By Proof by Contradiction it follows that $m$ is odd.

Aiming for a contradiction, suppose $m \ge 3$.

Again, let $(1)$ be written as:

- $(2): \quad \dfrac m 2 p = \paren {\dfrac {x_1 + x_2} 2}^2 + \paren {\dfrac {x_1 - x_2} 2}^2 + \paren {\dfrac {x_3 + x_4} 2}^2 + \paren {\dfrac {x_3 - x_4} 2}^2$

Divide each $x_i$ by $m$ to obtain a remainder $r_i$ such that $0 \le r_i \le m - 1$.

Define $y_i$ as:

- $y_i := \begin{cases} r_i & : 0 \le r_i \le \dfrac {m - 1} 2 \\ r_i - m & : \dfrac {m + 1} 2 \le r_i \le m - 1 \end{cases}$

Then:

- $x_i = q_i m + y_i$

where:

- $-\dfrac {m - 1} 2 \le y_i \le \dfrac {m - 1} 2$

We have that $y_i = x_i - q_i m$.

Hence $(1)$ gives:

\(\displaystyle \) | \(\) | \(\displaystyle {y_1}^2 + {y_2}^2 + {y_3}^2 + {y_4}^2\) | |||||||||||

\(\displaystyle \) | \(=\) | \(\displaystyle {x_1}^2 + {x_2}^2 + {x_3}^2 + {x_4}^2\) | |||||||||||

\(\displaystyle \) | \(\) | \(\, \displaystyle - \, \) | \(\displaystyle 2 m \paren {x_1 q_1 + x_2 q_2 + x_3 q_3 + x_4 q_4}\) | ||||||||||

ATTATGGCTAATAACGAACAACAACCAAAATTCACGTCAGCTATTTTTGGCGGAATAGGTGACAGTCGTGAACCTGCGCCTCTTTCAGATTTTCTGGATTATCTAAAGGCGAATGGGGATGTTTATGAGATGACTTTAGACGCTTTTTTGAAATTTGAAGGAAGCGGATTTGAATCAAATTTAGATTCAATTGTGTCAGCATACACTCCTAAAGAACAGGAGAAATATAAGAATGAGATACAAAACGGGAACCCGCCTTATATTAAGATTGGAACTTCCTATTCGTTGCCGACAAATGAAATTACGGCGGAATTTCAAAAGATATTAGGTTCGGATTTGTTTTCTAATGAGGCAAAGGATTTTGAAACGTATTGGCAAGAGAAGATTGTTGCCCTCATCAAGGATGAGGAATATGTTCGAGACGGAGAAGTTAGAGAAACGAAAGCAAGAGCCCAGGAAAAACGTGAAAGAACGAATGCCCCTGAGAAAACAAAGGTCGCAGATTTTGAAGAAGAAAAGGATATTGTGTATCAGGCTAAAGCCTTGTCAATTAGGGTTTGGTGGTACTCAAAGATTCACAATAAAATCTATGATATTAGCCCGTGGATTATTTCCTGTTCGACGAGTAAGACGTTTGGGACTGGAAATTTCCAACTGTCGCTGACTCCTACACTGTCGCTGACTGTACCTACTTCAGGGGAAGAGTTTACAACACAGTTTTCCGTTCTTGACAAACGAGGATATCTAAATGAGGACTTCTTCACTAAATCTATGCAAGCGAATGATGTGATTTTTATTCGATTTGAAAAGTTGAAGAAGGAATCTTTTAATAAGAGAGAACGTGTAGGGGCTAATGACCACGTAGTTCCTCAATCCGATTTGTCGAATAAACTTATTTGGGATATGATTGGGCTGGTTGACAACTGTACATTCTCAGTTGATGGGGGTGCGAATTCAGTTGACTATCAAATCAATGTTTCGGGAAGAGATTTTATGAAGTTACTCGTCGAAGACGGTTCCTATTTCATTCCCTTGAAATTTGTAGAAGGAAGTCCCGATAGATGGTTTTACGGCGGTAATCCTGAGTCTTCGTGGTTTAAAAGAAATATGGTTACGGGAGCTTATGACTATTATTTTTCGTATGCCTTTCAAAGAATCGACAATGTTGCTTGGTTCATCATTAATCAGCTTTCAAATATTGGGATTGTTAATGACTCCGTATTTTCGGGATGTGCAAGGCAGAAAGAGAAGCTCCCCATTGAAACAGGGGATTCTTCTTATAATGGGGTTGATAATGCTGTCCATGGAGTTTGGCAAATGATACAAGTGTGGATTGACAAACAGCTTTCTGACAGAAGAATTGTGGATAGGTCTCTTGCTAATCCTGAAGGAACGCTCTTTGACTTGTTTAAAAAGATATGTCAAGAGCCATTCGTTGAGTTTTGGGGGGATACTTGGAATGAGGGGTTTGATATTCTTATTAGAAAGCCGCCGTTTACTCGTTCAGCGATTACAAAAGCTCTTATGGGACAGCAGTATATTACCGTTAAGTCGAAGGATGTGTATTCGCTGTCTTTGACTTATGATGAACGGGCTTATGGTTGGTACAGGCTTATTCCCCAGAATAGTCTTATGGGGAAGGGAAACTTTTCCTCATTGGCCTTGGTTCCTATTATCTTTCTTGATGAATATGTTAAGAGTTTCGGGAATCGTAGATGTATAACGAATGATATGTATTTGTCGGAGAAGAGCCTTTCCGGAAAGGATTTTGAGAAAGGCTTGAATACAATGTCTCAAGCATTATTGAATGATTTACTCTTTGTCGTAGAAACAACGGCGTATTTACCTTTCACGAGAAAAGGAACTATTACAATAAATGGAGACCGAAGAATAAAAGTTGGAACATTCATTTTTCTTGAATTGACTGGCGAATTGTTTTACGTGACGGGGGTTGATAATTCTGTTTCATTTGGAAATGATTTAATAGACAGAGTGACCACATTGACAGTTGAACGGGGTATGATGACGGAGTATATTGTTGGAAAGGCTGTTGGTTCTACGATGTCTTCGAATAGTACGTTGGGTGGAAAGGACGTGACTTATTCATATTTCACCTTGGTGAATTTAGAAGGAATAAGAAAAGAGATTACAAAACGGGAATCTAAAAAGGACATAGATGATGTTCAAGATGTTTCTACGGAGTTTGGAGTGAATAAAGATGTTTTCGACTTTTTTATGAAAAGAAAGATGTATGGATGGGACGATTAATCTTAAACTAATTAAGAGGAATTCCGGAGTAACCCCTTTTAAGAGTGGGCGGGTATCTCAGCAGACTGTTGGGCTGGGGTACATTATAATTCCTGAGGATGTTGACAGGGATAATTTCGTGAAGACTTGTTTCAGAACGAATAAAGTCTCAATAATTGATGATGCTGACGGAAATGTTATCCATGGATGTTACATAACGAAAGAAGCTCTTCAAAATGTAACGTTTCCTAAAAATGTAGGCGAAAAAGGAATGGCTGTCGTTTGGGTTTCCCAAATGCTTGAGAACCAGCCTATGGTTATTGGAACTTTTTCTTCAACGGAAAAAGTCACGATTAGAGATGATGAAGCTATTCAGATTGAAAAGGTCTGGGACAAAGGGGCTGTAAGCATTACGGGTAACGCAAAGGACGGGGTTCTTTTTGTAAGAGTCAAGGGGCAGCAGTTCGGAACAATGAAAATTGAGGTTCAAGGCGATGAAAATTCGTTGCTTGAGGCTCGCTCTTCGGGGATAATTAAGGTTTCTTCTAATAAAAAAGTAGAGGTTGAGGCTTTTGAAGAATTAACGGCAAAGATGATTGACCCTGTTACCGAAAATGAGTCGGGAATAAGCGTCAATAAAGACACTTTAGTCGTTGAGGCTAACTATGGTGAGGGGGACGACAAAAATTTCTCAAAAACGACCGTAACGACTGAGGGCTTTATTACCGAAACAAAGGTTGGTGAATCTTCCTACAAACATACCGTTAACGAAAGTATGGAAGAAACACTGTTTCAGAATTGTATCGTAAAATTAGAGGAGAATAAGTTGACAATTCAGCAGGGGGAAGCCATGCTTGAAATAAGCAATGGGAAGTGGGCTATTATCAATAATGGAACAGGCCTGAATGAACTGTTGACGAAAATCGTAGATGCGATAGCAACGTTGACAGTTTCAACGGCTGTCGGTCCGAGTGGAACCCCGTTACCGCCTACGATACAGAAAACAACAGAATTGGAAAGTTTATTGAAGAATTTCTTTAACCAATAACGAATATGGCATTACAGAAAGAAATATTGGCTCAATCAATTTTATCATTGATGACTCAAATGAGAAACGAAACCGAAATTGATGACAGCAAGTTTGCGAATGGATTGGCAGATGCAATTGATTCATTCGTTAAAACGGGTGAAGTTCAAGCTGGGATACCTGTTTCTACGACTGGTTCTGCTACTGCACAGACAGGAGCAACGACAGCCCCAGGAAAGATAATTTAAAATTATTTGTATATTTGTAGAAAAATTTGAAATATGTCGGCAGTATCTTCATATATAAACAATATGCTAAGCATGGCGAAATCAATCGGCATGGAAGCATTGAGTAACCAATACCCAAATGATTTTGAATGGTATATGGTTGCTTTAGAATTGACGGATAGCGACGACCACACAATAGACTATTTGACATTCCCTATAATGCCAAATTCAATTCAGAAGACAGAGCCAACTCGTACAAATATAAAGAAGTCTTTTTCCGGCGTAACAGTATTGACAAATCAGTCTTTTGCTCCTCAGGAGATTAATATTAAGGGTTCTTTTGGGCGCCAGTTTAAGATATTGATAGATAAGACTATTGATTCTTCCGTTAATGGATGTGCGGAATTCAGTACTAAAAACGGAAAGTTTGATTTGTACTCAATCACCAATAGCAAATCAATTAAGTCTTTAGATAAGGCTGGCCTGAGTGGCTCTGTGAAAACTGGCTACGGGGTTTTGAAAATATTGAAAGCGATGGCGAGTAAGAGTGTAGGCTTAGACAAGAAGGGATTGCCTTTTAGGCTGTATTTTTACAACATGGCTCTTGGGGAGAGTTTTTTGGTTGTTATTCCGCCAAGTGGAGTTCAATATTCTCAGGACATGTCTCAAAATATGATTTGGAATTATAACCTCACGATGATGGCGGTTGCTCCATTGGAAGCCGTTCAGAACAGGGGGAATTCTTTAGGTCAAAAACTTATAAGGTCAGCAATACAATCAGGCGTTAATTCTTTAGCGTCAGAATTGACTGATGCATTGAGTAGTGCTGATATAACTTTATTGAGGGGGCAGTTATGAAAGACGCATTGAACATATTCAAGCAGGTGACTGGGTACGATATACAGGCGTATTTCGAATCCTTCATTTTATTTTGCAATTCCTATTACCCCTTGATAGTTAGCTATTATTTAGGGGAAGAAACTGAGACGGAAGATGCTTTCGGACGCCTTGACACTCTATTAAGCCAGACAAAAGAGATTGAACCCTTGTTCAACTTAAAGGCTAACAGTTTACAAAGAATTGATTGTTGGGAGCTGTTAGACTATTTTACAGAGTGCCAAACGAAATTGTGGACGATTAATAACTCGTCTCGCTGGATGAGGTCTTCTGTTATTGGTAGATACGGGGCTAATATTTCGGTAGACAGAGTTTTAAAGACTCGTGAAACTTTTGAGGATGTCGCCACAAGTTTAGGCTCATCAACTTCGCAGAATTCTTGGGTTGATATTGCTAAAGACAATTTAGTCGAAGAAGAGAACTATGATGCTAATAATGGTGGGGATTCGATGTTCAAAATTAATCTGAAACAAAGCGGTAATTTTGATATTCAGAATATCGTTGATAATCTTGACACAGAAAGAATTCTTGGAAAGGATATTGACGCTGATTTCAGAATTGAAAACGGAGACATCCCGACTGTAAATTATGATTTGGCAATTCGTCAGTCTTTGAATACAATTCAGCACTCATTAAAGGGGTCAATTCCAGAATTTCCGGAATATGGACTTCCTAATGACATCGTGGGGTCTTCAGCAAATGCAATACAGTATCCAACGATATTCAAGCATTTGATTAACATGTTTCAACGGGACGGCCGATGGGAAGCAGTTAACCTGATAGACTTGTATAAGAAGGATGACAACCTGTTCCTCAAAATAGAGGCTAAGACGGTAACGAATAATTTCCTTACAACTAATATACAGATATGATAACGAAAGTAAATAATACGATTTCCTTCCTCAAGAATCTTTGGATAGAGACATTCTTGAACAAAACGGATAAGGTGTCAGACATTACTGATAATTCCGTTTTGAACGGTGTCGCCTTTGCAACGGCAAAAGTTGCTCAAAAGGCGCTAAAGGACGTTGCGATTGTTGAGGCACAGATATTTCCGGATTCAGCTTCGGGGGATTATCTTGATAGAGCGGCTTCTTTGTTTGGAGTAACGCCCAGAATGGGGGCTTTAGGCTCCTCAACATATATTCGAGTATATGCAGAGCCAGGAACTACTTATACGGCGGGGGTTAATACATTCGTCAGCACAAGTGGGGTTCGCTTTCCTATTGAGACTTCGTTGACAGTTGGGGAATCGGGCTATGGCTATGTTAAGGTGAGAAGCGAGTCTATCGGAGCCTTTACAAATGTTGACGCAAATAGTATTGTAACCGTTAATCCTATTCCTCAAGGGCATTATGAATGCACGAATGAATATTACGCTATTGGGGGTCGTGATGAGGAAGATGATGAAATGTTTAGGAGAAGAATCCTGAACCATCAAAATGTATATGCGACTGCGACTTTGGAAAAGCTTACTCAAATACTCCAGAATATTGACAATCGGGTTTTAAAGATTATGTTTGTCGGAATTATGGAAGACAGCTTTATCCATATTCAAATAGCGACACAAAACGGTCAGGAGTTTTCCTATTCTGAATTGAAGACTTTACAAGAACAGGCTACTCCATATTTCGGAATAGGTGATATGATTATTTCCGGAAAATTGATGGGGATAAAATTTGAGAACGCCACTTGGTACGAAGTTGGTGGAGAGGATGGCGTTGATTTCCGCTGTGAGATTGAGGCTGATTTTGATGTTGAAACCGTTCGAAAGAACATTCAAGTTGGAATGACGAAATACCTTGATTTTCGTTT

\(\displaystyle \) | \(\) | \(\, \displaystyle + \, \) | \(\displaystyle m^2 \paren { {q_1}^2 + {q_2}^2 + {q_3}^2 + {q_4}^2}\) | ||||||||||

\(\displaystyle \) | \(=\) | \(\displaystyle m p - 2 m \paren {x_1 q_1 + x_2 q_2 + x_3 q_3 + x_4 q_4}\) | |||||||||||

\(\displaystyle \) | \(\) | \(\, \displaystyle + \, \) | \(\displaystyle m^2 \paren { {q_1}^2 + {q_2}^2 + {q_3}^2 + {q_4}^2}\) | ||||||||||

\(\text {(3)}: \quad\) | \(\displaystyle \) | \(=\) | \(\displaystyle m n\) |

where $n \in \Z_{\ge 0}$.

Aiming for a contradiction, suppose $n = 0$.

Then all the $y$'s would be zero.

Then all the $x$'s would be divisible by $m$ and so:

- $m \paren {\paren {\dfrac {x_1} m}^2 + \paren {\dfrac {x_2} m}^2 + \paren {\dfrac {x_3} m}^2 + \paren {\dfrac {x_4} m}^2} = p$

which means $m \divides p$.

But this is impossible, as $1 < m < p$ and $p$ is prime.

Thus by Proof by Contradiction, $n \ne 0$.

We also have:

\(\displaystyle m n\) | \(=\) | \(\displaystyle {y_1}^2 + {y_2}^2 + {y_3}^2 + {y_4}^2\) | |||||||||||

\(\displaystyle \) | \(<\) | \(\displaystyle 4 \paren {\dfrac m 2}^2\) | |||||||||||

\(\displaystyle \) | \(=\) | \(\displaystyle m^2\) |

and so $n < m$.

Multiplying $(1)$ by $(3)$:

\(\text {(4)}: \quad\) | \(\displaystyle m^2 n p\) | \(=\) | \(\displaystyle \paren { {x_1}^2 + {x_2}^2 + {x_3}^2 + {x_4}^2} \paren { {y_1}^2 + {y_2}^2 + {y_3}^2 + {y_4}^2}\) | ||||||||||

\(\displaystyle \) | \(=\) | \(\displaystyle \paren {x_1 y_1 + x_2 y_2 + x_3 y_3 + x_4 y_4}^2\) | Product of Sums of Four Squares | ||||||||||